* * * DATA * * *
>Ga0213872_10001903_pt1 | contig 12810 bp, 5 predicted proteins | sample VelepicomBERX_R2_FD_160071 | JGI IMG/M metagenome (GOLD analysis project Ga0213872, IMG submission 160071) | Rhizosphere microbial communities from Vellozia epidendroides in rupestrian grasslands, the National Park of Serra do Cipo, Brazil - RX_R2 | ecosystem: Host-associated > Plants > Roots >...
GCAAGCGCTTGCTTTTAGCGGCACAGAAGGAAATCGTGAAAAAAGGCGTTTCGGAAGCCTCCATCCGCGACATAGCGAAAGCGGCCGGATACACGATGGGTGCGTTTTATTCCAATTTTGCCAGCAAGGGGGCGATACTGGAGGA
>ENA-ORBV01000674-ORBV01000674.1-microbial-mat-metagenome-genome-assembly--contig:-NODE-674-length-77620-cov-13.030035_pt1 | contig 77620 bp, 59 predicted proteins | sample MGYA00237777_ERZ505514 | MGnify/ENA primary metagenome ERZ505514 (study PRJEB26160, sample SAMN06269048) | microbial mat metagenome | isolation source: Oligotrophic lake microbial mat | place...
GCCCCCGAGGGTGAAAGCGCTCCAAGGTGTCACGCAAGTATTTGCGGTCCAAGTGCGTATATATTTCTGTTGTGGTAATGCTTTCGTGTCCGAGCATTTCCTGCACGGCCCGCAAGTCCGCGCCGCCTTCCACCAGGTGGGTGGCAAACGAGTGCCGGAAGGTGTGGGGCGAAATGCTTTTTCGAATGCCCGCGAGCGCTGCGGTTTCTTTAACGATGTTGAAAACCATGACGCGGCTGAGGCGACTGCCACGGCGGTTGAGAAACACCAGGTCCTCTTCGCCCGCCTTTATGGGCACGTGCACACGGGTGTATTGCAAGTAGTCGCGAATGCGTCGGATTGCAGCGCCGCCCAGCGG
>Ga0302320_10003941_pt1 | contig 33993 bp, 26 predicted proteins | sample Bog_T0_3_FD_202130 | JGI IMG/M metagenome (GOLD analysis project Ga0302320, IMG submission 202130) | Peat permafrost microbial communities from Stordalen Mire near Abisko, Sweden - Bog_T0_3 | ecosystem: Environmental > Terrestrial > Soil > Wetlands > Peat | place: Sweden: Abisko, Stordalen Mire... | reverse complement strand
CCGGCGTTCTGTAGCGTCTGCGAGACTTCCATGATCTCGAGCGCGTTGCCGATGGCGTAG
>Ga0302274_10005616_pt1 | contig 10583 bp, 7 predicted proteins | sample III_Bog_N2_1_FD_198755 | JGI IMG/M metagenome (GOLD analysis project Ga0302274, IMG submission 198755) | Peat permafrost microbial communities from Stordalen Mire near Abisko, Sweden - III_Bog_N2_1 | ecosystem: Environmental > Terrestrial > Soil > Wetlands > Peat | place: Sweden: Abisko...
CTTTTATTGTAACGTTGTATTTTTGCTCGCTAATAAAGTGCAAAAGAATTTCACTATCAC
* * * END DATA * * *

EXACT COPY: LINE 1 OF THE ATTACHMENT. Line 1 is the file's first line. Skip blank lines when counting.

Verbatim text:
>Ga0213872_10001903_pt1 | contig 12810 bp, 5 predicted proteins | sample VelepicomBERX_R2_FD_160071 | JGI IMG/M metagenome (GOLD analysis project Ga0213872, IMG submission 160071) | Rhizosphere microbial communities from Vellozia epidendroides in rupestrian grasslands, the National Park of Serra do Cipo, Brazil - RX_R2 | ecosystem: Host-associated > Plants > Roots >...